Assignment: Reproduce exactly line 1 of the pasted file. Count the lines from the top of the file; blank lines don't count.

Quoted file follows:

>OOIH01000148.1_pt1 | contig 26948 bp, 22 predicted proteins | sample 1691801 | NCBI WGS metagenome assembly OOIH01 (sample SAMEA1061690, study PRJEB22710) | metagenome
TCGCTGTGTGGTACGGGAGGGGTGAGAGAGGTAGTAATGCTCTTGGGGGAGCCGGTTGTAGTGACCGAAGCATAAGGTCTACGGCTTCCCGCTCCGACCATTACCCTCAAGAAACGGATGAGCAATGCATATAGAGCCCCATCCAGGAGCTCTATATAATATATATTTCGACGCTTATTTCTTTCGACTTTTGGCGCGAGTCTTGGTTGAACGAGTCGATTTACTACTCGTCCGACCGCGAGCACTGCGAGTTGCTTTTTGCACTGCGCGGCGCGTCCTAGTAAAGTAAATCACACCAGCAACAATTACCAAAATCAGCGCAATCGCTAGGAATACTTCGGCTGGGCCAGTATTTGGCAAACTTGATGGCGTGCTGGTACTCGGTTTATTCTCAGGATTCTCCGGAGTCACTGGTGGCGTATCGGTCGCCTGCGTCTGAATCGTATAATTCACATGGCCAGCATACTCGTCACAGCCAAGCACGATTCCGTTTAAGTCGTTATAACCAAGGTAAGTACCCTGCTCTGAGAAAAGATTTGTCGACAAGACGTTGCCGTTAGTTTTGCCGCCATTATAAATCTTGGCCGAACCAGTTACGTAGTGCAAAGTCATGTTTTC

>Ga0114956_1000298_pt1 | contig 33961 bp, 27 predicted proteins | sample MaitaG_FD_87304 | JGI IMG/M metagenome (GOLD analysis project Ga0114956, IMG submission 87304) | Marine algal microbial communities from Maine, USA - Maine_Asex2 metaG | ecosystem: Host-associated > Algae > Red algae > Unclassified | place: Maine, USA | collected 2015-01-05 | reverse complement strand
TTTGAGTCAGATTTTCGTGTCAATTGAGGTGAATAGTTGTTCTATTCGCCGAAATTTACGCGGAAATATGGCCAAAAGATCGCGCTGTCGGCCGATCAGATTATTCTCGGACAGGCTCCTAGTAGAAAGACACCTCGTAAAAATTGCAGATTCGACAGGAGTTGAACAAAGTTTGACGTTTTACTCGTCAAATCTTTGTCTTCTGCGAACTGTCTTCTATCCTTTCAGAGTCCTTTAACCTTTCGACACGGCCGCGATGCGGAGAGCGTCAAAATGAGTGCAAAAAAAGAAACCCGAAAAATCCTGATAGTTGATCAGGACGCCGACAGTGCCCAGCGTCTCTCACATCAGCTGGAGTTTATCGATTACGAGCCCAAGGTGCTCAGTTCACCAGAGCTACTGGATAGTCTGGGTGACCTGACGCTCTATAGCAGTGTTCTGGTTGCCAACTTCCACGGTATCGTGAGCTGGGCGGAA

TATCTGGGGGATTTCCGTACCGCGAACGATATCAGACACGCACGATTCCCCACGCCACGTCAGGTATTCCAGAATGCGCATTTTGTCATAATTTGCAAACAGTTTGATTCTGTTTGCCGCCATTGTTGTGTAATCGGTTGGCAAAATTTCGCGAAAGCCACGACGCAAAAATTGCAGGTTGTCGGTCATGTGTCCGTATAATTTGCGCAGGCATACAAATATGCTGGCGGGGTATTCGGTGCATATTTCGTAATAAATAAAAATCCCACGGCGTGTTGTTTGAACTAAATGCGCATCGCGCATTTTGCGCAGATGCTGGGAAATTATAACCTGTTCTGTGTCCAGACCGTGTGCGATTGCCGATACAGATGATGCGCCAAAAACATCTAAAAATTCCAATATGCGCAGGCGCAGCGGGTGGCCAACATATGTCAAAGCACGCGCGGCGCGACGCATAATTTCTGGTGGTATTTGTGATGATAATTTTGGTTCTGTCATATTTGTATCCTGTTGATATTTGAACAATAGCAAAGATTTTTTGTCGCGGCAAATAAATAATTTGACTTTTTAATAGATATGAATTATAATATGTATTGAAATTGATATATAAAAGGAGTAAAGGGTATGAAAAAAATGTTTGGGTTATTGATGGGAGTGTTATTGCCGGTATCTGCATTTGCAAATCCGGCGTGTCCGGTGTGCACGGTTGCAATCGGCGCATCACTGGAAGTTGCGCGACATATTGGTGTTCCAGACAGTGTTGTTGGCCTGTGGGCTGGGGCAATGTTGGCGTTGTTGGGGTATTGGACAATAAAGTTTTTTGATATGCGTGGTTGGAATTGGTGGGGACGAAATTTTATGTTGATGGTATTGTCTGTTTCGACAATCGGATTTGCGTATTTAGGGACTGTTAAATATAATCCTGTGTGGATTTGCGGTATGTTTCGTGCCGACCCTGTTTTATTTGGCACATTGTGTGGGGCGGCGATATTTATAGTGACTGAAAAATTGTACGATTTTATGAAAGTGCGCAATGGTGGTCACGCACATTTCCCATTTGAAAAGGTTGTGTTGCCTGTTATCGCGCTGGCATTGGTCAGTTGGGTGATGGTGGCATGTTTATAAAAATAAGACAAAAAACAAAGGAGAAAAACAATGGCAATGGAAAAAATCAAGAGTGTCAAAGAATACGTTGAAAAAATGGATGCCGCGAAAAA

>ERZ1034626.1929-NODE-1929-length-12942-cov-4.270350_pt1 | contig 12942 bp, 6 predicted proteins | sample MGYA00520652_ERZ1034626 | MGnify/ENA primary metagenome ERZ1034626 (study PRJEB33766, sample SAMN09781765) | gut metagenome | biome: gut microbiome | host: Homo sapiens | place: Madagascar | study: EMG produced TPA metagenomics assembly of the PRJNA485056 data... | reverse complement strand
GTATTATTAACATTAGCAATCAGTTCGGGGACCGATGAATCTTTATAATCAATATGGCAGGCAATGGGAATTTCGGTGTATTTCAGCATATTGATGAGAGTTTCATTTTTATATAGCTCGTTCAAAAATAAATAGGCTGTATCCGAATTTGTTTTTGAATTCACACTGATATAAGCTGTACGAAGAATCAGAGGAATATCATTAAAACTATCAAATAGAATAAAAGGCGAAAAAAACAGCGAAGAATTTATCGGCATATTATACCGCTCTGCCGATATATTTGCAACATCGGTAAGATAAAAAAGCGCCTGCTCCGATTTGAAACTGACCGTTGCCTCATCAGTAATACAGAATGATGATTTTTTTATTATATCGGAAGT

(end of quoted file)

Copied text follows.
>OOIH01000148.1_pt1 | contig 26948 bp, 22 predicted proteins | sample 1691801 | NCBI WGS metagenome assembly OOIH01 (sample SAMEA1061690, study PRJEB22710) | metagenome